DIR: Kirk Jones • WRI: Nia Vardalos • PRO: Gary Goetzman, Tom Hanks, Rita Wilson • DOP: Jim Denault • ED: Mark Czyzewski • DES: Gregory P. Keen • MUS: Christopher Lennertz • CAST: Nia Vardalos, John Corbett, Michael Constantine

For those unfamiliar with the original, My Big Fat Greek Wedding follows a Greek woman in her thirties struggling to break free from her traditionalist family. The romantic comedy saw surprising popularity and welcome success when it was released in 2002. Its long awaited follow-up, while flawed, is great for a light, fun-filled, girly movie outing.

The close-knit but often overbearing Portokalos family – which spans across uncles, aunts, parents, grandparents, children and cousins – returns in triumph with its members as funny and loveable as ever. In this film, matriarch Maria (Lainie Kazan) and patriarch Gus (Michael Constantine) discover their marriage contract was never signed and, therefore, they are not legally wed. The couple begin a feud which can only be resolved through the organisation of – you’ve guessed it – another big fat Greek wedding.

Nia Vardalos, who also penned this film and its predecessor (as well as the TV series, My Big Fat Greek Life, which came in between), returns as Toula. Toula is the daughter of Maria and Gus, and was the bride-to-be in the first movie. While in the prequel, she struggled to get a job away from the family restaurant Dancing Zorba’s, to break free from her Greek heritage, and to gain independence from her overbearing parents, here Toula has evidently come to totally embrace her irrepressible family and quirky but wholesome culture. Although her father initially hesitated to accept her non-Greek fiancé, Ian (John Corbett – Sex and the City), the two are now happily married and have a seventeen year old daughter, Paris (Elena Kampouris), who Gus now turns his attentions to settling down with ‘a nice Greek boy’, much to Paris’ and Toula’s distress.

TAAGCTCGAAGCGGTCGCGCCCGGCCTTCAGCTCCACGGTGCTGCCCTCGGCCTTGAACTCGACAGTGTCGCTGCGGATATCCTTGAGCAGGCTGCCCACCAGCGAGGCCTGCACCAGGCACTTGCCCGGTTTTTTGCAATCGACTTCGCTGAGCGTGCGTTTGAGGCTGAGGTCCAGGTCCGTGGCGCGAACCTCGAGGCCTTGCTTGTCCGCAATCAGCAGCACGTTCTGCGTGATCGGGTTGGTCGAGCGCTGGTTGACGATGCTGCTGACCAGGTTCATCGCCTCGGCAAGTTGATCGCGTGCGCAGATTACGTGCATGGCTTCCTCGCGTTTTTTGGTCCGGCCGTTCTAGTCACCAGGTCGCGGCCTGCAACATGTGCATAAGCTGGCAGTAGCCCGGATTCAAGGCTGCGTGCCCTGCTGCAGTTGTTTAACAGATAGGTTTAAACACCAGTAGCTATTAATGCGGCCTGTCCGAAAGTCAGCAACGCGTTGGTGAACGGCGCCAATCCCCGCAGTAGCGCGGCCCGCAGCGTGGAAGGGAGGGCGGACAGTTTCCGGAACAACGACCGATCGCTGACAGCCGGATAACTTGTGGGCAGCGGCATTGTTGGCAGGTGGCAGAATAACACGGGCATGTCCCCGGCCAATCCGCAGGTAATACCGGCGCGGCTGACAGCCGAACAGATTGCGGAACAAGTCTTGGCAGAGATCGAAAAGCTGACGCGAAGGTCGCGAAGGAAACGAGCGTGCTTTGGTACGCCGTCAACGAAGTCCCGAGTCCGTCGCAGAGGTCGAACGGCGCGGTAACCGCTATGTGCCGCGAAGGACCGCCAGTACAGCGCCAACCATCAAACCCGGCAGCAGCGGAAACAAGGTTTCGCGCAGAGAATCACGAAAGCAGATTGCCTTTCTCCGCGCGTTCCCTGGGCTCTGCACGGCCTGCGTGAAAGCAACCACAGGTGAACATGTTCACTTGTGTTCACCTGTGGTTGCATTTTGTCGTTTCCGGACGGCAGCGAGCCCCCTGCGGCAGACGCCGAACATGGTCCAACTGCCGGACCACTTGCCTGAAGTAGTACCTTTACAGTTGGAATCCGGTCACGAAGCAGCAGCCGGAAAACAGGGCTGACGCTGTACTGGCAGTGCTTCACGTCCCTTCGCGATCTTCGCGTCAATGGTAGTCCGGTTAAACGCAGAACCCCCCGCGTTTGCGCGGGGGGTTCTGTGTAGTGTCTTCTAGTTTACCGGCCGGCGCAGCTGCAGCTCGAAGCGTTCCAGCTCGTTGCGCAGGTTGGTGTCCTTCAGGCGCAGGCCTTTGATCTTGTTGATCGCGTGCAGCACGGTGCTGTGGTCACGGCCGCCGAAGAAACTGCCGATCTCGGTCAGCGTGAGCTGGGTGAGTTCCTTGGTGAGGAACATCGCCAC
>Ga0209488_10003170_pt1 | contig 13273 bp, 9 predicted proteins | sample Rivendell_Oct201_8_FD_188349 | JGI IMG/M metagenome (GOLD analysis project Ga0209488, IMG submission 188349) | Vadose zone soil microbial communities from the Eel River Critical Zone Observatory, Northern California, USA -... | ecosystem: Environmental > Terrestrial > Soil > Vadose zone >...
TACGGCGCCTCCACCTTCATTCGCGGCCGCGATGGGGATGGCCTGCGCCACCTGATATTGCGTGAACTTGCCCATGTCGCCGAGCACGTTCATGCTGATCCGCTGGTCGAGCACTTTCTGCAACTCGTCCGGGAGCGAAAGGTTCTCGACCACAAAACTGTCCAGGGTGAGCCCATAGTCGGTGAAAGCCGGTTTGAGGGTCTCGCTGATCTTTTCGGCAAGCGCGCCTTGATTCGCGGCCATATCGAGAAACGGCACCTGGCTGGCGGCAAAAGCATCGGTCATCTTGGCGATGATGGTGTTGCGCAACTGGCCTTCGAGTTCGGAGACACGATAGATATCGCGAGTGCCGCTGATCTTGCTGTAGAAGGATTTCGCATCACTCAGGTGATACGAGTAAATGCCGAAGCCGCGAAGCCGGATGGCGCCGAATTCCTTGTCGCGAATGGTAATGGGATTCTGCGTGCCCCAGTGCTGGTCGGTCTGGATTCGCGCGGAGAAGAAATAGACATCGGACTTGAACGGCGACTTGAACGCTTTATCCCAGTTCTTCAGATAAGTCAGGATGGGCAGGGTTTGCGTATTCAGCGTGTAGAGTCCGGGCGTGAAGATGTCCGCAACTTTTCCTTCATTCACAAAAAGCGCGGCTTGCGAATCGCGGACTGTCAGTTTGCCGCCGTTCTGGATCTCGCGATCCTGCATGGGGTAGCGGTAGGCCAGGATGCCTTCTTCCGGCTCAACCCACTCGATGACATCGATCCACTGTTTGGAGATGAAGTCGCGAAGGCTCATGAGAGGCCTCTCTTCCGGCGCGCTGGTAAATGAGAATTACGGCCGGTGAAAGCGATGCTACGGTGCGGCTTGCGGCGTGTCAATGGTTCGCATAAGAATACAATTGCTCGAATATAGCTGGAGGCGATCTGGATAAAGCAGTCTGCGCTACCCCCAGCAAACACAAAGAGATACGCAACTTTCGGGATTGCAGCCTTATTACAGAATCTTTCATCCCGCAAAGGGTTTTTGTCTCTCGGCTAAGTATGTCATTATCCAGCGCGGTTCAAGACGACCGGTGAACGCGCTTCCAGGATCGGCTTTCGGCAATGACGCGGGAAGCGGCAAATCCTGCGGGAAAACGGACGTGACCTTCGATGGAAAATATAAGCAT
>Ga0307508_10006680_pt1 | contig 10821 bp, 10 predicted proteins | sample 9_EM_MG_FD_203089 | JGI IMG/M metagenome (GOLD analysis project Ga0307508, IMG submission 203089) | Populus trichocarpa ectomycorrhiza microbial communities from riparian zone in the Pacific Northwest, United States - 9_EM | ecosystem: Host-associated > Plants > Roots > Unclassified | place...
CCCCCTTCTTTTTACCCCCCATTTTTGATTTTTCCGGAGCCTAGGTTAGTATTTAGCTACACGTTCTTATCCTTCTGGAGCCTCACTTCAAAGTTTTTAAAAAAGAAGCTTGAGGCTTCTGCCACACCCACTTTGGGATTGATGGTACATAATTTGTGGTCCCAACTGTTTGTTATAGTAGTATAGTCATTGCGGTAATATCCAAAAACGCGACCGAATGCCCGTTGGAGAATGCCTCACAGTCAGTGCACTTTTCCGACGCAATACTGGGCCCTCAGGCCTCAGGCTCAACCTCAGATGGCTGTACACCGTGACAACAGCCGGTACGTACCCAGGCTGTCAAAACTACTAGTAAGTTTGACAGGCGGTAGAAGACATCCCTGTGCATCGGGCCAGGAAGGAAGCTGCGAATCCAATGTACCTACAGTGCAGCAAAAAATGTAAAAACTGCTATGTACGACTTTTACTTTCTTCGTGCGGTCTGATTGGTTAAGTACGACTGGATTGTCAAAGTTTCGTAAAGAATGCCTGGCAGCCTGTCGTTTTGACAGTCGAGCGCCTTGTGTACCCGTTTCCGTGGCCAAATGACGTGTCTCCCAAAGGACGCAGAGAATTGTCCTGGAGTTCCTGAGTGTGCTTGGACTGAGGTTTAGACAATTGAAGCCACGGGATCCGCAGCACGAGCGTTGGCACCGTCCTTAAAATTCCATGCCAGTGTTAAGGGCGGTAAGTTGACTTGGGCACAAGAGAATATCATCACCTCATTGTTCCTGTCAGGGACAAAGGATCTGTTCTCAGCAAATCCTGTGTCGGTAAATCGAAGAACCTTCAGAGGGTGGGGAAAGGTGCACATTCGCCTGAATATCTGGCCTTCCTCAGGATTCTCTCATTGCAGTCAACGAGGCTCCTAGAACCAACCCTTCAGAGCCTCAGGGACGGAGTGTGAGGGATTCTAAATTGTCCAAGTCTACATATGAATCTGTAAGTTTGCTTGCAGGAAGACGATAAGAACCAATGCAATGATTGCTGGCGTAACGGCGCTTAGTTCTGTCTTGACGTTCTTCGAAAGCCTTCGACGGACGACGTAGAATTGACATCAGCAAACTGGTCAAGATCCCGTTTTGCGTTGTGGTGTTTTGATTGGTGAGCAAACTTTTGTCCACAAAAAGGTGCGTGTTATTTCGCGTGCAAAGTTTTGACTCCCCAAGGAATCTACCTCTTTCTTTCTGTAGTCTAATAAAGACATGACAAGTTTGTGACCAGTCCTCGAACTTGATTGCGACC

In fact, while Toula makes out that she is less ‘extreme’ and more modern than the rest of her clan, it becomes quickly apparent that she can be just as overbearing in her over-protective attitude towards Paris. Toula is still the klutz we know and love but now, middle-aged, she finds herself faced with different problems, such as taking care of her increasingly immobile father, taking care of Paris, who faces the daunting task of choosing a college to go to after graduation, and trying to reignite passion into her marriage with Ian.

Those who weren’t fans of the first will find little of interest here but those who have been won over by the Portokalos household will find this return to the gang delightful. John Corbett gives another sweet and charming turn as loyal husband Ian, while Andrea Martin goes all-out in this second round as Aunt Voula, even funnier and more outrageous than she was before. Elena Kampouris is a welcome addition to the cast, and there is a role for everyone in the expansive family to play, no part feeling spare.

While it can be a little slapstick-y, Nia Vardolos puts such discernible, infectious love into her work (both in performing the role and writing the screenplay) that it is a pleasure to watch. The hilarity of everyday life and the madness of extended families are tactfully captured. Comedy-wise, however, its jokes can be hit-and-miss.

Deirdre Molumby

93 minutes

12A (See IFCO for details)

My Big Fat Greek Wedding 2 is released 25th March 2016

My Big Fat Greek Wedding 2  – Official Website


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